NFFO: ‘This is a really valuable opportunity to give the MCA feedback’
The Maritime and Coastguard Agency (MCA) has launched an online survey asking for views from fishermen on its proposals for the implementation of ILO 188 – the international regulations that deal with issues around fishermen’s work agreements, medical requirements, and living and working conditions.
This isn’t a voluntary initiative by the MCA. It is obliged under the ILO regulations to conduct a ‘post implementation review’ to assess the overall performance of the regulations, including assessing whether they are still required, if they have met their objectives, and whether any improvements or amendments are needed.
This requirement is outlined in Statutory Instrument 2018/1106 Regulation 32, and stipulates that the secretary of state for transport must carry out a review of the regulatory provisions, and also publish a report setting out the conclusions of the review.
FN has looked at the survey, and whilst it utilises multiple-choice questions – often a way of channelling answers towards certain outcomes, and restricting the possibility for genuine input or alternative views – the exercise does appear to be a genuine opportunity for respondents to have input and make their opinions crystal clear on the issues raised.
The survey comprises 27 multiple choice questions, but in each case, space is given to provide additional detail. There are also options in each question that allow participants to make clear any concerns or opposition to aspects of the proposals under ILO 188 – although the questions themselves provide little in the way of detail.
Charles Blyth, the former MCA surveyor who now works for the NFFO as risk, safety and training lead, told FN: “This is a really valuable opportunity for working fishermen to give the MCA both negative and positive feedback about their proposals around ILO 188 and the new medical requirements.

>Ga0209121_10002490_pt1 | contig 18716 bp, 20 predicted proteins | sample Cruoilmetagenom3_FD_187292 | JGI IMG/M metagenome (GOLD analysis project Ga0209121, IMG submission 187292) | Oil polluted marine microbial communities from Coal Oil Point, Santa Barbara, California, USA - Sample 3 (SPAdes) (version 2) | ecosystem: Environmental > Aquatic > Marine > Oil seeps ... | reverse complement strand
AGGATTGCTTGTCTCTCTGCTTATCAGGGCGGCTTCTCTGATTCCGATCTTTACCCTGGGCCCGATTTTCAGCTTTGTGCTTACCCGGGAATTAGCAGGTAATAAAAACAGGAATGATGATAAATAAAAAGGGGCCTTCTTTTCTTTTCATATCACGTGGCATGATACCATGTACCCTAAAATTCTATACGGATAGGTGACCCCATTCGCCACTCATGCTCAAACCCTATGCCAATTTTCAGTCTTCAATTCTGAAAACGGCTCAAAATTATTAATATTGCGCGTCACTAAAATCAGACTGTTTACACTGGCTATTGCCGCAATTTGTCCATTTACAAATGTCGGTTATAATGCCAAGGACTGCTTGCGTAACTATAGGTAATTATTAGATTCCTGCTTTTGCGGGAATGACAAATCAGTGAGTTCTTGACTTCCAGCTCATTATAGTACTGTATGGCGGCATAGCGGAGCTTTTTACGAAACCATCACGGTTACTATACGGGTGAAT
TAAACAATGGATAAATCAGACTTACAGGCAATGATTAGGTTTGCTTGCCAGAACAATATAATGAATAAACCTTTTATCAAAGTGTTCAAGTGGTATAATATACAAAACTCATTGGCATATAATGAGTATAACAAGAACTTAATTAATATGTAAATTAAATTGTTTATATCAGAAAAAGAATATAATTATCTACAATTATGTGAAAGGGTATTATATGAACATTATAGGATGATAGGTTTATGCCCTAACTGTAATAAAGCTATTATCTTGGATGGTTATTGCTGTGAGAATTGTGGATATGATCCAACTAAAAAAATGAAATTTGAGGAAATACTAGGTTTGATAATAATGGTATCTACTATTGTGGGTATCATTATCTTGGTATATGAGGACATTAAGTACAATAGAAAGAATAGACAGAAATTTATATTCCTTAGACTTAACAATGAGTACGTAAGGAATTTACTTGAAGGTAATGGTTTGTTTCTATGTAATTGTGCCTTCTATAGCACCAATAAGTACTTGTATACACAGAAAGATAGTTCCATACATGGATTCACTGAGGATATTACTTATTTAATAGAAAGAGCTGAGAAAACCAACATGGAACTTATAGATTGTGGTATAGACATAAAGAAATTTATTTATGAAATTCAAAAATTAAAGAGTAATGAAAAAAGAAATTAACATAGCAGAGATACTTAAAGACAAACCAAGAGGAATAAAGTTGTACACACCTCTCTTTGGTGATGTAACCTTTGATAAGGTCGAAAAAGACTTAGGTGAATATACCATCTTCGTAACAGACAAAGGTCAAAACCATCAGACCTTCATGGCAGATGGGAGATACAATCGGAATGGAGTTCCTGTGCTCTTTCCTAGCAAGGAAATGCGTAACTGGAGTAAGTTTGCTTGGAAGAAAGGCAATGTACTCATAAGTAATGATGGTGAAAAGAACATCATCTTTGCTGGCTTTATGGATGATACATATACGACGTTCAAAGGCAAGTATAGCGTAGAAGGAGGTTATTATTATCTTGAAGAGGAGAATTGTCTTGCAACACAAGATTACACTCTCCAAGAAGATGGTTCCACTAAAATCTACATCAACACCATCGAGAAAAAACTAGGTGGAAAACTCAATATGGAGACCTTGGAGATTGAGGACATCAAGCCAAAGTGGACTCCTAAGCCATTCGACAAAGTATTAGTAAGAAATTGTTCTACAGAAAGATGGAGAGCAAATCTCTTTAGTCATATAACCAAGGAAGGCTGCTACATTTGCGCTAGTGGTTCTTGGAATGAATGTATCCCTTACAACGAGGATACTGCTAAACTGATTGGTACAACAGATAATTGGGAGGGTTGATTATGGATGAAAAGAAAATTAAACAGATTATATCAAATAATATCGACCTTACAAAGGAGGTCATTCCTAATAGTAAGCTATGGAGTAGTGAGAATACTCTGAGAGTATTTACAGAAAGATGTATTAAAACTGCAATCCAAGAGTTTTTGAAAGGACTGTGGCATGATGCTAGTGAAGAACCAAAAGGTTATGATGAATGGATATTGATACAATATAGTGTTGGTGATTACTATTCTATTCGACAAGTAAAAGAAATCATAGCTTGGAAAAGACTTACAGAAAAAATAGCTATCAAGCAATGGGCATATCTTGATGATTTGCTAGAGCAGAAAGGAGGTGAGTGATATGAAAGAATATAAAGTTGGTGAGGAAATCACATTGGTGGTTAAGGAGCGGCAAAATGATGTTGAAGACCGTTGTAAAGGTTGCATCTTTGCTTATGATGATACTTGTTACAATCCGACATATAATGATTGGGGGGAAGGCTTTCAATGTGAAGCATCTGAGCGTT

“This doesn’t seem to be a box-ticking exercise on the part of the MCA, and it is vital that the industry makes its voice heard. If we don’t engage, how will the regulator have any supporting evidence to change proposals that they are making, many of which we all agree will create burdens on the industry without making it safer?”
Shadow fisheries minister Daniel Zeichner made similar points, saying: “It is great to see that finally government is now consulting on what has been happening during the roll-out of various ILO 188 workstreams.
“But on visits around the coast, the stress and mental health implications of these roll-outs and new workstreams has been palpable, particularly among the small-scale fleet who do not have companies or shore support to help them.
“I hope in the future, when considering physical health, the government will also consider the mental impacts of what they are doing.
“It is of course disappointing that across government consideration was not given to the multiple consultations and workstreams coming from all directions at fishers. iVMS, the Catch App and multiple Fisheries Management Plans are just some of the others that have been running in parallel, making it difficult to keep up, let alone take part in them all.”
The survey can be found here.
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